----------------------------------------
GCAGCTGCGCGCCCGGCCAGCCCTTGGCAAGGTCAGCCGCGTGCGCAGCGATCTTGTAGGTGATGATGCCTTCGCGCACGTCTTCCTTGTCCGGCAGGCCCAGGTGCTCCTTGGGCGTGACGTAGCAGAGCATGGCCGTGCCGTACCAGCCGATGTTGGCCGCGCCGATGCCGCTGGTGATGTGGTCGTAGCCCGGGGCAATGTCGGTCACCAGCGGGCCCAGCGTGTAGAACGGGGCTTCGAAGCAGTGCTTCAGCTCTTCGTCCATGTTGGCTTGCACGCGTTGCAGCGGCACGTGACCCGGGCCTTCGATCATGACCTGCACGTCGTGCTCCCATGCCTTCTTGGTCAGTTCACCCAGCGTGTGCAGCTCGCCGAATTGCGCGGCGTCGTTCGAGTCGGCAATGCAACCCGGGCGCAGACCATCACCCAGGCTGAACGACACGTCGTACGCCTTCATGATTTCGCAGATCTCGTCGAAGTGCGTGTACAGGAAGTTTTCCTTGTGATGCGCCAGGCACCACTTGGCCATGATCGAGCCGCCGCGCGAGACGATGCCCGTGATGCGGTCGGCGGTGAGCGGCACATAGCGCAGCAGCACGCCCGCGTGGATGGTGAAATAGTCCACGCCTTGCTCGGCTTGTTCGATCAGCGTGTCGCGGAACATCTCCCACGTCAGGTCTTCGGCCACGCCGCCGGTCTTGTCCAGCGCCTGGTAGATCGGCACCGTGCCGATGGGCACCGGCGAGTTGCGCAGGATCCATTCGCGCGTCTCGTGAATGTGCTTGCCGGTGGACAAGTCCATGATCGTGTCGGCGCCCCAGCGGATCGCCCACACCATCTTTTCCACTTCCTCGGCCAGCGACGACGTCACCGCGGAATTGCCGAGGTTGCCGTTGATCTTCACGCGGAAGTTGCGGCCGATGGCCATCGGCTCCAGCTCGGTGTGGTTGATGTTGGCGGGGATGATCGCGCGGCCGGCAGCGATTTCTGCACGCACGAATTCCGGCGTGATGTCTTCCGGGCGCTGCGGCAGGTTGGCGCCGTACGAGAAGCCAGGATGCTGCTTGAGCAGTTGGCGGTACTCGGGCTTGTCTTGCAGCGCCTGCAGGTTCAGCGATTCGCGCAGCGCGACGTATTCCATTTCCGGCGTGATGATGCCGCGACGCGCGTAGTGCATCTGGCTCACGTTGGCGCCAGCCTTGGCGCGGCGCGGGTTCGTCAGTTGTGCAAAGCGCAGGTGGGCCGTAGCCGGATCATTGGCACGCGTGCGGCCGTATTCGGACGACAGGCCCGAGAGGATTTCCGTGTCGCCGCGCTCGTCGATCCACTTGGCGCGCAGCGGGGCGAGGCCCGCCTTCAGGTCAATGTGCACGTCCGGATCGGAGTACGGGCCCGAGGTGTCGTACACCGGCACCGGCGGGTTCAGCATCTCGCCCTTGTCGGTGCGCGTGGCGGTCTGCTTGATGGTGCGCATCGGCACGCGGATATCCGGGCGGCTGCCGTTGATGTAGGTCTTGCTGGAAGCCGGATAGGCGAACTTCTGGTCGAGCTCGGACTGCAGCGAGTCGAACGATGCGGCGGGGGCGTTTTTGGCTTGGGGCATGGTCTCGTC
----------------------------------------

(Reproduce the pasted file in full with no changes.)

GCAGCTGCGCGCCCGGCCAGCCCTTGGCAAGGTCAGCCGCGTGCGCAGCGATCTTGTAGGTGATGATGCCTTCGCGCACGTCTTCCTTGTCCGGCAGGCCCAGGTGCTCCTTGGGCGTGACGTAGCAGAGCATGGCCGTGCCGTACCAGCCGATGTTGGCCGCGCCGATGCCGCTGGTGATGTGGTCGTAGCCCGGGGCAATGTCGGTCACCAGCGGGCCCAGCGTGTAGAACGGGGCTTCGAAGCAGTGCTTCAGCTCTTCGTCCATGTTGGCTTGCACGCGTTGCAGCGGCACGTGACCCGGGCCTTCGATCATGACCTGCACGTCGTGCTCCCATGCCTTCTTGGTCAGTTCACCCAGCGTGTGCAGCTCGCCGAATTGCGCGGCGTCGTTCGAGTCGGCAATGCAACCCGGGCGCAGACCATCACCCAGGCTGAACGACACGTCGTACGCCTTCATGATTTCGCAGATCTCGTCGAAGTGCGTGTACAGGAAGTTTTCCTTGTGATGCGCCAGGCACCACTTGGCCATGATCGAGCCGCCGCGCGAGACGATGCCCGTGATGCGGTCGGCGGTGAGCGGCACATAGCGCAGCAGCACGCCCGCGTGGATGGTGAAATAGTCCACGCCTTGCTCGGCTTGTTCGATCAGCGTGTCGCGGAACATCTCCCACGTCAGGTCTTCGGCCACGCCGCCGGTCTTGTCCAGCGCCTGGTAGATCGGCACCGTGCCGATGGGCACCGGCGAGTTGCGCAGGATCCATTCGCGCGTCTCGTGAATGTGCTTGCCGGTGGACAAGTCCATGATCGTGTCGGCGCCCCAGCGGATCGCCCACACCATCTTTTCCACTTCCTCGGCCAGCGACGACGTCACCGCGGAATTGCCGAGGTTGCCGTTGATCTTCACGCGGAAGTTGCGGCCGATGGCCATCGGCTCCAGCTCGGTGTGGTTGATGTTGGCGGGGATGATCGCGCGGCCGGCAGCGATTTCTGCACGCACGAATTCCGGCGTGATGTCTTCCGGGCGCTGCGGCAGGTTGGCGCCGTACGAGAAGCCAGGATGCTGCTTGAGCAGTTGGCGGTACTCGGGCTTGTCTTGCAGCGCCTGCAGGTTCAGCGATTCGCGCAGCGCGACGTATTCCATTTCCGGCGTGATGATGCCGCGACGCGCGTAGTGCATCTGGCTCACGTTGGCGCCAGCCTTGGCGCGGCGCGGGTTCGTCAGTTGTGCAAAGCGCAGGTGGGCCGTAGCCGGATCATTGGCACGCGTGCGGCCGTATTCGGACGACAGGCCCGAGAGGATTTCCGTGTCGCCGCGCTCGTCGATCCACTTGGCGCGCAGCGGGGCGAGGCCCGCCTTCAGGTCAATGTGCACGTCCGGATCGGAGTACGGGCCCGAGGTGTCGTACACCGGCACCGGCGGGTTCAGCATCTCGCCCTTGTCGGTGCGCGTGGCGGTCTGCTTGATGGTGCGCATCGGCACGCGGATATCCGGGCGGCTGCCGTTGATGTAGGTCTTGCTGGAAGCCGGATAGGCGAACTTCTGGTCGAGCTCGGACTGCAGCGAGTCGAACGATGCGGCGGGGGCGTTTTTGGCTTGGGGCATGGTCTCGTC